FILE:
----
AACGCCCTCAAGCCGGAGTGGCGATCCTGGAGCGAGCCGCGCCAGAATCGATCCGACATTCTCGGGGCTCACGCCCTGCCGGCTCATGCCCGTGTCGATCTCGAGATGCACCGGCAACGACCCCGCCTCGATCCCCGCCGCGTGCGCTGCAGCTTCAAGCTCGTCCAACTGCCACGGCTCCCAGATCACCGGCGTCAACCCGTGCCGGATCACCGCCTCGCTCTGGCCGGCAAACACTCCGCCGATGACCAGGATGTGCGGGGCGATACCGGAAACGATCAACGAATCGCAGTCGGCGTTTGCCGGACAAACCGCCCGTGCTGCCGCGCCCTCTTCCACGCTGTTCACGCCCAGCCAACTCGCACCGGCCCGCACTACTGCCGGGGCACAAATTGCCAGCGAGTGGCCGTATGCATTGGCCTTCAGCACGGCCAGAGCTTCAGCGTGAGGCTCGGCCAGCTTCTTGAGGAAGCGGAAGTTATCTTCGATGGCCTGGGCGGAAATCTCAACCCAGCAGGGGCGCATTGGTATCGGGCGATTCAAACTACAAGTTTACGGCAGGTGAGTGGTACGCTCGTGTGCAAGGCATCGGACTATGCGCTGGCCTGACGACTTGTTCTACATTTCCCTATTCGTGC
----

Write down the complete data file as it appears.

AACGCCCTCAAGCCGGAGTGGCGATCCTGGAGCGAGCCGCGCCAGAATCGATCCGACATTCTCGGGGCTCACGCCCTGCCGGCTCATGCCCGTGTCGATCTCGAGATGCACCGGCAACGACCCCGCCTCGATCCCCGCCGCGTGCGCTGCAGCTTCAAGCTCGTCCAACTGCCACGGCTCCCAGATCACCGGCGTCAACCCGTGCCGGATCACCGCCTCGCTCTGGCCGGCAAACACTCCGCCGATGACCAGGATGTGCGGGGCGATACCGGAAACGATCAACGAATCGCAGTCGGCGTTTGCCGGACAAACCGCCCGTGCTGCCGCGCCCTCTTCCACGCTGTTCACGCCCAGCCAACTCGCACCGGCCCGCACTACTGCCGGGGCACAAATTGCCAGCGAGTGGCCGTATGCATTGGCCTTCAGCACGGCCAGAGCTTCAGCGTGAGGCTCGGCCAGCTTCTTGAGGAAGCGGAAGTTATCTTCGATGGCCTGGGCGGAAATCTCAACCCAGCAGGGGCGCATTGGTATCGGGCGATTCAAACTACAAGTTTACGGCAGGTGAGTGGTACGCTCGTGTGCAAGGCATCGGACTATGCGCTGGCCTGACGACTTGTTCTACATTTCCCTATTCGTGC